Recently, several of the founders in our portfolio have asked us to recommend a high-quality executive coach to help them develop the skills necessary to scale their business.

When the founders in our portfolio consistently ask the same question, we listen. If it’s important to most of our founders, it’s likely a challenge for all founders.

Jackie Vullinghs, Partner at AirTree

Bala Kamallakharan about executive coaching

“Founders don’t really need any coaching but they need to have the mindset to be coach-able.

Good mentors and coaches usually play a Socratic approach to navigating the journey of company building. In my experience, having someone who does not judge the founders and a good sounding board to bounce ideas is paramount to the founding team.

Founders and CEOs usually walk a very lonely path and having someone walking with them is also very useful.

Bala Kamallakharan, Founder Startup Iceland; Founder and Managing Director at Iceland Venture Studio

And like nice synchronicity of things, soon after Bala gave me his view, I saw this on his feed:

Nicole Quinn about founder coaching

“I spent a year becoming a certified coach and never regret that time because I believe it is a board member’s role to help a CEO be the best version of themselves. Coaching is the best way to achieve that.

For any founder with a growth mindset, I would highly recommend coaching.”

Nicole Quinn, General Partner at Lightspeed

Terrance Orr about founder coaching

“I believe that as an investor, you need to have an active interest in coaching founders if you have an interest in building the startup ecosystem.”

Terrance Orr, Entrepreneur-in-Residence at Mach49

David Kereiakes about founder coaching

“First, being coachable and seeking, or at least being receptive to feedback is a leading trait of successful entrepreneurs in my mind.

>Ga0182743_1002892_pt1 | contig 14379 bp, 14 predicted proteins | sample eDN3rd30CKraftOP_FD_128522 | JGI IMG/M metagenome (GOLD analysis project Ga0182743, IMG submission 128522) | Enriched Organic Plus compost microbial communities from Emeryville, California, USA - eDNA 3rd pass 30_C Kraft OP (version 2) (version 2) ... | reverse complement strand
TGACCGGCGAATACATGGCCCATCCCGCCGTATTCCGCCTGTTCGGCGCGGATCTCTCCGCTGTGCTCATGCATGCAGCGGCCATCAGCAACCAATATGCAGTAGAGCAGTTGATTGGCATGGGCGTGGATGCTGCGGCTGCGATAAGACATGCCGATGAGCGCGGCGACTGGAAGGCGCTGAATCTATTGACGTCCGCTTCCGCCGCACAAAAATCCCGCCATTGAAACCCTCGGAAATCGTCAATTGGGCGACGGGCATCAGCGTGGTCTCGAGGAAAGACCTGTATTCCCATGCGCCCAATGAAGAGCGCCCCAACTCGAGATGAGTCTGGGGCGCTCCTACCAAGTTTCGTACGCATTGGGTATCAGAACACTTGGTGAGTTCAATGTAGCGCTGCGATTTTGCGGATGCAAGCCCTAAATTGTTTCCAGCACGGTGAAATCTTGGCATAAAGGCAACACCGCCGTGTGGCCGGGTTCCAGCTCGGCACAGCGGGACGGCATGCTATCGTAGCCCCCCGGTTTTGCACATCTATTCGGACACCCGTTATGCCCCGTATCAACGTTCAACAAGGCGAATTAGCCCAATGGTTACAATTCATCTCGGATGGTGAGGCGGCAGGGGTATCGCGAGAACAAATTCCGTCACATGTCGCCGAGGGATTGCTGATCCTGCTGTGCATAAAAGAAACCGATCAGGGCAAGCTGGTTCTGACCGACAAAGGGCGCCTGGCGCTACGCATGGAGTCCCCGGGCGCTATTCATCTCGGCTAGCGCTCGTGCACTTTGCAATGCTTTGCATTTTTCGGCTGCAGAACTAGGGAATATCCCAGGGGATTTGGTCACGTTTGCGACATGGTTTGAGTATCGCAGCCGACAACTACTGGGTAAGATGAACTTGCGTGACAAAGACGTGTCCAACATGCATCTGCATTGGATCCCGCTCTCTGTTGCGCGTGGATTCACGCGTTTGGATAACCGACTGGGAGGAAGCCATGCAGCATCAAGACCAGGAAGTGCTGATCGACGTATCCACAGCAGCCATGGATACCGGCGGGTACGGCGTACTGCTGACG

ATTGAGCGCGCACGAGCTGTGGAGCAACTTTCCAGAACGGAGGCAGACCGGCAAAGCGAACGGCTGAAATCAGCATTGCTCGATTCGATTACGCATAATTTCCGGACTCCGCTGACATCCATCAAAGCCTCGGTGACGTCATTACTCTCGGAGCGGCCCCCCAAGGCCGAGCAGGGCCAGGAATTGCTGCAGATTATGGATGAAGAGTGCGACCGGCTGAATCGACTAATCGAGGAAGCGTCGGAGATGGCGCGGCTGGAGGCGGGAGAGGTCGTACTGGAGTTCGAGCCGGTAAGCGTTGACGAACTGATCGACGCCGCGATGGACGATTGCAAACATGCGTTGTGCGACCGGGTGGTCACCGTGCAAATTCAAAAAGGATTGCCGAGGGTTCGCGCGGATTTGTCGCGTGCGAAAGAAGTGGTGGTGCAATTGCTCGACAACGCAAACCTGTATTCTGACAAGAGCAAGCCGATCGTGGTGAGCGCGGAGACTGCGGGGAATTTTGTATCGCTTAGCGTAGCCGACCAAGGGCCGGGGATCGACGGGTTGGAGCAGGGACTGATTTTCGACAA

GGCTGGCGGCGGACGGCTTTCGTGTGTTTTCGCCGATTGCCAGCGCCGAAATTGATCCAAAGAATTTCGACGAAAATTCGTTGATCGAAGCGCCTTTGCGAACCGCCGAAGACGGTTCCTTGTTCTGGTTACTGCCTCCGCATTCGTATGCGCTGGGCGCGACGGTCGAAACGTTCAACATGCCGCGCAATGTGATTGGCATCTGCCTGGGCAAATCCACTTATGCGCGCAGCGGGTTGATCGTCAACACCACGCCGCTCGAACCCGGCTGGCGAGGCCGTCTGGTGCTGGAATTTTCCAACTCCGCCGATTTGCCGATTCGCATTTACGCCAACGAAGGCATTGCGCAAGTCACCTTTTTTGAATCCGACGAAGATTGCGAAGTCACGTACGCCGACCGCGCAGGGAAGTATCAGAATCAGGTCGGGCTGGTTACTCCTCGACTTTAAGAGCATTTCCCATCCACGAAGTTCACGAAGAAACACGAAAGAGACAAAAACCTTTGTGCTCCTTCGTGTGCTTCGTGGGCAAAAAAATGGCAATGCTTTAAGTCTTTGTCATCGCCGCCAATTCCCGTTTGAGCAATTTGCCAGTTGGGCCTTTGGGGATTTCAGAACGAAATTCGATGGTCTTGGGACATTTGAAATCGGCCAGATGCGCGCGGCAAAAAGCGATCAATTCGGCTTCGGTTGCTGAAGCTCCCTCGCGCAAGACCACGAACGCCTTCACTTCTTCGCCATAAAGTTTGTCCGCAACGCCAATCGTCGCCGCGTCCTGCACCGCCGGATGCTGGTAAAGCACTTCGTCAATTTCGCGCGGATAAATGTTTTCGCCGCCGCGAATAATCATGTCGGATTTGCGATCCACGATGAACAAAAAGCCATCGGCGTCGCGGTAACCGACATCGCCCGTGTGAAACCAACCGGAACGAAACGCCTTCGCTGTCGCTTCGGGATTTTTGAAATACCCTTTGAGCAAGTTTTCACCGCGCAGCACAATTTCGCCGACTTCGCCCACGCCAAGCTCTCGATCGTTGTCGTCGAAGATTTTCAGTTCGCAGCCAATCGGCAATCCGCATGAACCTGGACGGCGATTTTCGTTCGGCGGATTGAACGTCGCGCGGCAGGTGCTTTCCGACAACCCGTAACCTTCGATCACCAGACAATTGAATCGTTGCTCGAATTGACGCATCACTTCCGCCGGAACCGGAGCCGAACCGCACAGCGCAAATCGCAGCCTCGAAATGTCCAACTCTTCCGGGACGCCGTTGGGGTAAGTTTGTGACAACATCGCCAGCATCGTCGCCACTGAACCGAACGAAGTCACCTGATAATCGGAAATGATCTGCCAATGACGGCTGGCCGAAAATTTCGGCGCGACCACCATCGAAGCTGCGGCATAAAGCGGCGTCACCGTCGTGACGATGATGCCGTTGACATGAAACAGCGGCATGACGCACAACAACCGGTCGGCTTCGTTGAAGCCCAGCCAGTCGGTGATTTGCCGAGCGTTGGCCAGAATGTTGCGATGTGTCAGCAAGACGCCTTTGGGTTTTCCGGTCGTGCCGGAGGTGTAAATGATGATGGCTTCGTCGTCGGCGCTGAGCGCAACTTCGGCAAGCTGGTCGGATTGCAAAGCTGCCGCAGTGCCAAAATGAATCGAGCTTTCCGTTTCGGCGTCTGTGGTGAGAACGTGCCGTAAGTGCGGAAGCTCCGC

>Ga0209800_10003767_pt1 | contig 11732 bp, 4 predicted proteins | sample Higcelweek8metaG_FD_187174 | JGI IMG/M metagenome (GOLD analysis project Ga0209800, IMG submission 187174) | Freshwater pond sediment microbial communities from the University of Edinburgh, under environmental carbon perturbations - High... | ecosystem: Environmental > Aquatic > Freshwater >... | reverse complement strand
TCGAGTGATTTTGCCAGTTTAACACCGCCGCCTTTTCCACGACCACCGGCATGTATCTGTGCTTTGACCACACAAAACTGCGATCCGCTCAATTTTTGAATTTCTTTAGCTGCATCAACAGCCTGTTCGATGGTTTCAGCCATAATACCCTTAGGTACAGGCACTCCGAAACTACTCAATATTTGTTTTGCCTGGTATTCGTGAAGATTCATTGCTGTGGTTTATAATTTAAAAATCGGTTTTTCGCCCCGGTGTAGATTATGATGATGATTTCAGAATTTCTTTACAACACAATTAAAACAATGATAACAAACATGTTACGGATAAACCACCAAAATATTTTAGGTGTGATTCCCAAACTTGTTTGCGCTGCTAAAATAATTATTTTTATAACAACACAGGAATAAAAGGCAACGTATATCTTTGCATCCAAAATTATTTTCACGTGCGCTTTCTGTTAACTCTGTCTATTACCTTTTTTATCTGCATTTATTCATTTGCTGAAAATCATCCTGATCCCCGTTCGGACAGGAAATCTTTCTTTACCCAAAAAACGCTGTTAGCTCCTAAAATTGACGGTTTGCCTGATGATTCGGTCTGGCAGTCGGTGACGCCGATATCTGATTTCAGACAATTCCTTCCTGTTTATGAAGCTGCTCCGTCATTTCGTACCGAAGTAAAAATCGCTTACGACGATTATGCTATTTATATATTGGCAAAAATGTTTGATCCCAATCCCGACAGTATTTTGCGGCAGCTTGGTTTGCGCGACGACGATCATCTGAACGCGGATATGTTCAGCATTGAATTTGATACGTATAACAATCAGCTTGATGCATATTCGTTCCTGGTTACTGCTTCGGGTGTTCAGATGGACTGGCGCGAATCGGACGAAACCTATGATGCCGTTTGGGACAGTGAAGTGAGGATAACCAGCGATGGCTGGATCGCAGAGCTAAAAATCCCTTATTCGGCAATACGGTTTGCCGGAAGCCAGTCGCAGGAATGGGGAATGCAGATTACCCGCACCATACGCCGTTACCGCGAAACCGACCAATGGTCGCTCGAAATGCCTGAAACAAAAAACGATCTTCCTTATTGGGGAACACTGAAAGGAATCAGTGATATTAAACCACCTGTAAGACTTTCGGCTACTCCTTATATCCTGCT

A good coach will help you know what questions to ask, can shorten the learning curve, and prevent costly mistakes when the stakes are at their highest.

Whether that can be achieved through a coach, mentor, board member, advisor, and or friend, it can mean the difference between success and failure.

David Kereiakes, Partner at Providence Ventures

David Boulton, VC

“The Venture Capital industry is waking up to the fact that founders are many times pushed to the edge of their physical, mental and personal limits as they build their company, so we can no longer expect them to fly solo without the right coaching and support.”

David Boulton, Managing Partner at Newzone Ventures

Aydin Senkut about founder ceo coaching

“Startup founders are in high-pressure environments, and we ask them to build these disruptive companies that will change the world, and yet we are not really providing support on this front.

We’re putting all of it in a box for founders to deal with alone. And that didn’t make sense to us.”

Aydin Senkut, Founder and Managing Partner at Felicis Ventures

Ken Cauley VestIn Capital Group

Whether directly or indirectly, an investor will get involved in some form of founder coaching. Whether it is right away or when the founder comes calling for more money, the investor will get involved in coaching.